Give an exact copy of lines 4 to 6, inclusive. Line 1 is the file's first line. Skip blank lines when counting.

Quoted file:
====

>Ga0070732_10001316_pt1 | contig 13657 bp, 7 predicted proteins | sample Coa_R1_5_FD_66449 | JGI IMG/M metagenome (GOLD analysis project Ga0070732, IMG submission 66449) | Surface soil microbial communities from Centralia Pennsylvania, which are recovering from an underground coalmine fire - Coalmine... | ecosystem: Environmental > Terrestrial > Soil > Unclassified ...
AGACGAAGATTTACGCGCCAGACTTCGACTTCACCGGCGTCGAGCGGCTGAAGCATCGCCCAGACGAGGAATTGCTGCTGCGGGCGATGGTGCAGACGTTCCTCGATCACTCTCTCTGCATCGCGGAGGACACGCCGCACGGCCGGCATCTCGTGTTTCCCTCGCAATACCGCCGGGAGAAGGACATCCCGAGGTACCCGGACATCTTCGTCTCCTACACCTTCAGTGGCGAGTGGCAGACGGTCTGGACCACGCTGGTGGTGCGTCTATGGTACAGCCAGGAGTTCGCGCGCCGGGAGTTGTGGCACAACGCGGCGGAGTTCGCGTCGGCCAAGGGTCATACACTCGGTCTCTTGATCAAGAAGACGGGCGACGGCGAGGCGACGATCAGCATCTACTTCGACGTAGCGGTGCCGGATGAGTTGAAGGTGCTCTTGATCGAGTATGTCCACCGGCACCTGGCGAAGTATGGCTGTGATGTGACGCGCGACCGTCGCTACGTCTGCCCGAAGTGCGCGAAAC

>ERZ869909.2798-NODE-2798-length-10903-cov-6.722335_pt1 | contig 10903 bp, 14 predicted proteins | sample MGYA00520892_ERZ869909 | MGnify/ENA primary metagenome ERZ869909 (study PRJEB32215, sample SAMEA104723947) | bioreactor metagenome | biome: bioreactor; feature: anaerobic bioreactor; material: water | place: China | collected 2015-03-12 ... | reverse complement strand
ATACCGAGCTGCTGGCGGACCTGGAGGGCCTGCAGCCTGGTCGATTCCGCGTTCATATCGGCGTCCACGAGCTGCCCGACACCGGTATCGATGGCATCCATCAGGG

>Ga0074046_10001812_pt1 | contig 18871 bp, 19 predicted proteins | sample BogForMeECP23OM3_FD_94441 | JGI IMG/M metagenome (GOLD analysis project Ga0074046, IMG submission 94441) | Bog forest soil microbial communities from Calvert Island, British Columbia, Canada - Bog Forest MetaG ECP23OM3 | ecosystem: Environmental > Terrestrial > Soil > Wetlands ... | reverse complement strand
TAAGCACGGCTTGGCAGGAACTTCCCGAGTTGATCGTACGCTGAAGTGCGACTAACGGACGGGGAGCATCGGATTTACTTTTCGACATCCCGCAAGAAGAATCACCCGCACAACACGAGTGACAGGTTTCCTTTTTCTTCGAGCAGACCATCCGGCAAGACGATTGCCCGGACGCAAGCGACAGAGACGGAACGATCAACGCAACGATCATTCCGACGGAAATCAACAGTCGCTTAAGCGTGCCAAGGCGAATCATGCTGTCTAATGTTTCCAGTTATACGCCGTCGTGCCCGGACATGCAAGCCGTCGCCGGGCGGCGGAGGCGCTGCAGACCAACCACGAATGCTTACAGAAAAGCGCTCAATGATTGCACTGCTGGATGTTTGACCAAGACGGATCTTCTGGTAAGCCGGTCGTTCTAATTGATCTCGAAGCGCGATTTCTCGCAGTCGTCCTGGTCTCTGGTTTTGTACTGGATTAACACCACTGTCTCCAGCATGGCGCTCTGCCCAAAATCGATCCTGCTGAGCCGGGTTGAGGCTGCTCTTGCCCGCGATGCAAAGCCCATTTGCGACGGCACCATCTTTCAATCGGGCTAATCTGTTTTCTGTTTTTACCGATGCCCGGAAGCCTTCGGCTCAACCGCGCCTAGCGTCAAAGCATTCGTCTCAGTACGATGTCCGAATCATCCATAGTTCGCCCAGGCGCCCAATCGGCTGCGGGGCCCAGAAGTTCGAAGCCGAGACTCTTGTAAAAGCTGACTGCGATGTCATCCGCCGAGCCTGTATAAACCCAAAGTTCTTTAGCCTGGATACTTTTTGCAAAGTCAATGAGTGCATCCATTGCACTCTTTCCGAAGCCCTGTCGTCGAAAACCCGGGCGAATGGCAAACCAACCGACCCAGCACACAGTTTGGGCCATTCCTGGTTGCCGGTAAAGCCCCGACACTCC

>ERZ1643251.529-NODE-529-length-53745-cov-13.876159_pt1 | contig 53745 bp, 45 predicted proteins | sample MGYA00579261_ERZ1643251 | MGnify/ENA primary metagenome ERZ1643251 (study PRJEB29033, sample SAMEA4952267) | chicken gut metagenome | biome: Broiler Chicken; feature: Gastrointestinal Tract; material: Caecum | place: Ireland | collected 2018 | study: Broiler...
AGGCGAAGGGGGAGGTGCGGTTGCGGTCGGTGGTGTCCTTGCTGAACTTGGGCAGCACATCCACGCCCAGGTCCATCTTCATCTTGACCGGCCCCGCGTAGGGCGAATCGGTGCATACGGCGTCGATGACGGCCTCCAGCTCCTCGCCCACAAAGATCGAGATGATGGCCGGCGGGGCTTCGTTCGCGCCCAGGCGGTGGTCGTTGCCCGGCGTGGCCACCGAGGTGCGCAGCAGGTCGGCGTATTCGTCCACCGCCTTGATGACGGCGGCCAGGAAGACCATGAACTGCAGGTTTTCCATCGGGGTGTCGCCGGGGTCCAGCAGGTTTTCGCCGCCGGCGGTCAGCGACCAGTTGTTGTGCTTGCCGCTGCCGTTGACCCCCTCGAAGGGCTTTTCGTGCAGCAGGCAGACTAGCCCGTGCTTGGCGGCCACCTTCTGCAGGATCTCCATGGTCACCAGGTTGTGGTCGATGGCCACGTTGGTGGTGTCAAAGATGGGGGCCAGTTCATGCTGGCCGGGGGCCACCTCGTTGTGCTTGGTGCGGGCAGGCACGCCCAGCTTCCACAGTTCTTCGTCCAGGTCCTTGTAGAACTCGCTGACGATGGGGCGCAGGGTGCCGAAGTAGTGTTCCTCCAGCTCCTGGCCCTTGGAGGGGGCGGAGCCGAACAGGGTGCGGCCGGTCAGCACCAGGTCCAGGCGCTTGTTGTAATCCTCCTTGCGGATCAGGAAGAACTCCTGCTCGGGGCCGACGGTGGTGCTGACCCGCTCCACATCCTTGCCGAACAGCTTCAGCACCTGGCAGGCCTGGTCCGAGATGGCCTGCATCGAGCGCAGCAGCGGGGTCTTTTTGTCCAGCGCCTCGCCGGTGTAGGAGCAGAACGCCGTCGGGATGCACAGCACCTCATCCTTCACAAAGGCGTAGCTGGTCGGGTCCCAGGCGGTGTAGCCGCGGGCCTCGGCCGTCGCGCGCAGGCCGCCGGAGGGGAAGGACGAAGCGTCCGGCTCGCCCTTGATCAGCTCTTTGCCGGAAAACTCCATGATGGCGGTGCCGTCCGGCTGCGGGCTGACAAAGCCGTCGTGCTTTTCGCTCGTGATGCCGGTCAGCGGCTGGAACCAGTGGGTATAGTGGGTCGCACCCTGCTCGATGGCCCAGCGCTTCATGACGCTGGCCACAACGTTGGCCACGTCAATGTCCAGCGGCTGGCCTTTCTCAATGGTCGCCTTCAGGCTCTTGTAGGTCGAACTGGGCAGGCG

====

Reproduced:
ATACCGAGCTGCTGGCGGACCTGGAGGGCCTGCAGCCTGGTCGATTCCGCGTTCATATCGGCGTCCACGAGCTGCCCGACACCGGTATCGATGGCATCCATCAGGG

>Ga0074046_10001812_pt1 | contig 18871 bp, 19 predicted proteins | sample BogForMeECP23OM3_FD_94441 | JGI IMG/M metagenome (GOLD analysis project Ga0074046, IMG submission 94441) | Bog forest soil microbial communities from Calvert Island, British Columbia, Canada - Bog Forest MetaG ECP23OM3 | ecosystem: Environmental > Terrestrial > Soil > Wetlands ... | reverse complement strand
TAAGCACGGCTTGGCAGGAACTTCCCGAGTTGATCGTACGCTGAAGTGCGACTAACGGACGGGGAGCATCGGATTTACTTTTCGACATCCCGCAAGAAGAATCACCCGCACAACACGAGTGACAGGTTTCCTTTTTCTTCGAGCAGACCATCCGGCAAGACGATTGCCCGGACGCAAGCGACAGAGACGGAACGATCAACGCAACGATCATTCCGACGGAAATCAACAGTCGCTTAAGCGTGCCAAGGCGAATCATGCTGTCTAATGTTTCCAGTTATACGCCGTCGTGCCCGGACATGCAAGCCGTCGCCGGGCGGCGGAGGCGCTGCAGACCAACCACGAATGCTTACAGAAAAGCGCTCAATGATTGCACTGCTGGATGTTTGACCAAGACGGATCTTCTGGTAAGCCGGTCGTTCTAATTGATCTCGAAGCGCGATTTCTCGCAGTCGTCCTGGTCTCTGGTTTTGTACTGGATTAACACCACTGTCTCCAGCATGGCGCTCTGCCCAAAATCGATCCTGCTGAGCCGGGTTGAGGCTGCTCTTGCCCGCGATGCAAAGCCCATTTGCGACGGCACCATCTTTCAATCGGGCTAATCTGTTTTCTGTTTTTACCGATGCCCGGAAGCCTTCGGCTCAACCGCGCCTAGCGTCAAAGCATTCGTCTCAGTACGATGTCCGAATCATCCATAGTTCGCCCAGGCGCCCAATCGGCTGCGGGGCCCAGAAGTTCGAAGCCGAGACTCTTGTAAAAGCTGACTGCGATGTCATCCGCCGAGCCTGTATAAACCCAAAGTTCTTTAGCCTGGATACTTTTTGCAAAGTCAATGAGTGCATCCATTGCACTCTTTCCGAAGCCCTGTCGTCGAAAACCCGGGCGAATGGCAAACCAACCGACCCAGCACACAGTTTGGGCCATTCCTGGTTGCCGGTAAAGCCCCGACACTCC